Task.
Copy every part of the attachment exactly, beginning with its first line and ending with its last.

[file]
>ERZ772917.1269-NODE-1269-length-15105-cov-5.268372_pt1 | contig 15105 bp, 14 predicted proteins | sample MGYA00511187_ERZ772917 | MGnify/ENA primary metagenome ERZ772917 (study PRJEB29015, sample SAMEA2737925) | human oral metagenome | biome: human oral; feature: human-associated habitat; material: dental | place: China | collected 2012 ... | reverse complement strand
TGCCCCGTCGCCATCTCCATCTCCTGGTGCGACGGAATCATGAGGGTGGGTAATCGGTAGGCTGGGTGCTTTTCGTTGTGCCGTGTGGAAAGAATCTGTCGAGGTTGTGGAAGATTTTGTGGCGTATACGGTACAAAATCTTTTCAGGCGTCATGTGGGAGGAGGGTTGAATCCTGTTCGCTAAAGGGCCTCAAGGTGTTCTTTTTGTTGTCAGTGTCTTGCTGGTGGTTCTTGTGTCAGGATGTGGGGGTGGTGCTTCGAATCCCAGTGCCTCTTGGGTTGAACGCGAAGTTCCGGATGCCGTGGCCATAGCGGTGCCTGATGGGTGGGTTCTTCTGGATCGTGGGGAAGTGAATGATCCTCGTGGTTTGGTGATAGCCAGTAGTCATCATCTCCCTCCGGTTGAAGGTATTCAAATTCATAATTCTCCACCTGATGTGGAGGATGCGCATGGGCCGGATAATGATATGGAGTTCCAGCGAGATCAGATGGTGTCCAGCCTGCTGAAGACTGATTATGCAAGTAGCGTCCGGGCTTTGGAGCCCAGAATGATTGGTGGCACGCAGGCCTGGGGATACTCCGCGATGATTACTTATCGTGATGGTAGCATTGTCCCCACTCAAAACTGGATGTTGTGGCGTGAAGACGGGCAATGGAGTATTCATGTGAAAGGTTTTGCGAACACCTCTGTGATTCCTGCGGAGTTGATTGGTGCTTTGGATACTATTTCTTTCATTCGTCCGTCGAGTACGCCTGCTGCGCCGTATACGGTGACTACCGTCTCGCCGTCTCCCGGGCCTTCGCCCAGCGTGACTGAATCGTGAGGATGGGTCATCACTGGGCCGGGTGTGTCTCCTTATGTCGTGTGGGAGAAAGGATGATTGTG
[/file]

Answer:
>ERZ772917.1269-NODE-1269-length-15105-cov-5.268372_pt1 | contig 15105 bp, 14 predicted proteins | sample MGYA00511187_ERZ772917 | MGnify/ENA primary metagenome ERZ772917 (study PRJEB29015, sample SAMEA2737925) | human oral metagenome | biome: human oral; feature: human-associated habitat; material: dental | place: China | collected 2012 ... | reverse complement strand
TGCCCCGTCGCCATCTCCATCTCCTGGTGCGACGGAATCATGAGGGTGGGTAATCGGTAGGCTGGGTGCTTTTCGTTGTGCCGTGTGGAAAGAATCTGTCGAGGTTGTGGAAGATTTTGTGGCGTATACGGTACAAAATCTTTTCAGGCGTCATGTGGGAGGAGGGTTGAATCCTGTTCGCTAAAGGGCCTCAAGGTGTTCTTTTTGTTGTCAGTGTCTTGCTGGTGGTTCTTGTGTCAGGATGTGGGGGTGGTGCTTCGAATCCCAGTGCCTCTTGGGTTGAACGCGAAGTTCCGGATGCCGTGGCCATAGCGGTGCCTGATGGGTGGGTTCTTCTGGATCGTGGGGAAGTGAATGATCCTCGTGGTTTGGTGATAGCCAGTAGTCATCATCTCCCTCCGGTTGAAGGTATTCAAATTCATAATTCTCCACCTGATGTGGAGGATGCGCATGGGCCGGATAATGATATGGAGTTCCAGCGAGATCAGATGGTGTCCAGCCTGCTGAAGACTGATTATGCAAGTAGCGTCCGGGCTTTGGAGCCCAGAATGATTGGTGGCACGCAGGCCTGGGGATACTCCGCGATGATTACTTATCGTGATGGTAGCATTGTCCCCACTCAAAACTGGATGTTGTGGCGTGAAGACGGGCAATGGAGTATTCATGTGAAAGGTTTTGCGAACACCTCTGTGATTCCTGCGGAGTTGATTGGTGCTTTGGATACTATTTCTTTCATTCGTCCGTCGAGTACGCCTGCTGCGCCGTATACGGTGACTACCGTCTCGCCGTCTCCCGGGCCTTCGCCCAGCGTGACTGAATCGTGAGGATGGGTCATCACTGGGCCGGGTGTGTCTCCTTATGTCGTGTGGGAGAAAGGATGATTGTG